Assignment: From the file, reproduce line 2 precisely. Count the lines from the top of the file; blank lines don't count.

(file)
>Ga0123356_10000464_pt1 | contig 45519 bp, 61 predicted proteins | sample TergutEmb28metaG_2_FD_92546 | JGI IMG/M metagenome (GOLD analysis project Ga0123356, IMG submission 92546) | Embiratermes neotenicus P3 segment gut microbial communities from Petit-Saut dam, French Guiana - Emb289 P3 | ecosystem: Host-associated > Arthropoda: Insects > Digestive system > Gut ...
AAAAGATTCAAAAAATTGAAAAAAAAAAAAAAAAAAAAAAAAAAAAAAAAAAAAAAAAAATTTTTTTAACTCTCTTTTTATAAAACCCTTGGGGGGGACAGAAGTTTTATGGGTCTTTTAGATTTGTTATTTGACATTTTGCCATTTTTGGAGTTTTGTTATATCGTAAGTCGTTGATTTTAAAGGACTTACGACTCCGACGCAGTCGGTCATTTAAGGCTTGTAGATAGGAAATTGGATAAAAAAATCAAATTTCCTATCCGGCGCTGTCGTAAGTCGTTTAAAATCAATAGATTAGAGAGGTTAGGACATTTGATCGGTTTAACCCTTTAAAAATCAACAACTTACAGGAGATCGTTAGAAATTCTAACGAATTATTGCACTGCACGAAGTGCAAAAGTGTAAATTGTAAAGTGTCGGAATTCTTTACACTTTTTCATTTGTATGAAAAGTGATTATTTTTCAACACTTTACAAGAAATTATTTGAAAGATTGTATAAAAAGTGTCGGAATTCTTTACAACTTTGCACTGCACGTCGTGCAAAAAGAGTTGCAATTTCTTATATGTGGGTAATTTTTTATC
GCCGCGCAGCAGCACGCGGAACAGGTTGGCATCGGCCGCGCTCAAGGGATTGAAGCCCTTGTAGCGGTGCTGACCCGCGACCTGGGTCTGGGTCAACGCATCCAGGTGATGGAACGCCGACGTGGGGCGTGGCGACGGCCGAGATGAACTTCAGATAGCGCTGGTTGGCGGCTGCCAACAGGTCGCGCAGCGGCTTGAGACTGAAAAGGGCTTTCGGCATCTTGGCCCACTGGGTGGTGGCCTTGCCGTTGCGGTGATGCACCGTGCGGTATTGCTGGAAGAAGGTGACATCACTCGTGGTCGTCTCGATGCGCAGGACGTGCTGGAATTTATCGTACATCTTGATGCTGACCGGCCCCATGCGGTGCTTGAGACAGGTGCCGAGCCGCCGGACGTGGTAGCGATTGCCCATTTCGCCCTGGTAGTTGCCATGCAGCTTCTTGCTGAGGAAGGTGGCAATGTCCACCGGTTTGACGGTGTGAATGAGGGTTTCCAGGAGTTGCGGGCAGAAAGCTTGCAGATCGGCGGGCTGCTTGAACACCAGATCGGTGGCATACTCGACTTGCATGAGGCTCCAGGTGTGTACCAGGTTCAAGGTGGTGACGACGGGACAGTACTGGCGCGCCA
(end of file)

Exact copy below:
AAAAGATTCAAAAAATTGAAAAAAAAAAAAAAAAAAAAAAAAAAAAAAAAAAAAAAAAAATTTTTTTAACTCTCTTTTTATAAAACCCTTGGGGGGGACAGAAGTTTTATGGGTCTTTTAGATTTGTTATTTGACATTTTGCCATTTTTGGAGTTTTGTTATATCGTAAGTCGTTGATTTTAAAGGACTTACGACTCCGACGCAGTCGGTCATTTAAGGCTTGTAGATAGGAAATTGGATAAAAAAATCAAATTTCCTATCCGGCGCTGTCGTAAGTCGTTTAAAATCAATAGATTAGAGAGGTTAGGACATTTGATCGGTTTAACCCTTTAAAAATCAACAACTTACAGGAGATCGTTAGAAATTCTAACGAATTATTGCACTGCACGAAGTGCAAAAGTGTAAATTGTAAAGTGTCGGAATTCTTTACACTTTTTCATTTGTATGAAAAGTGATTATTTTTCAACACTTTACAAGAAATTATTTGAAAGATTGTATAAAAAGTGTCGGAATTCTTTACAACTTTGCACTGCACGTCGTGCAAAAAGAGTTGCAATTTCTTATATGTGGGTAATTTTTTATC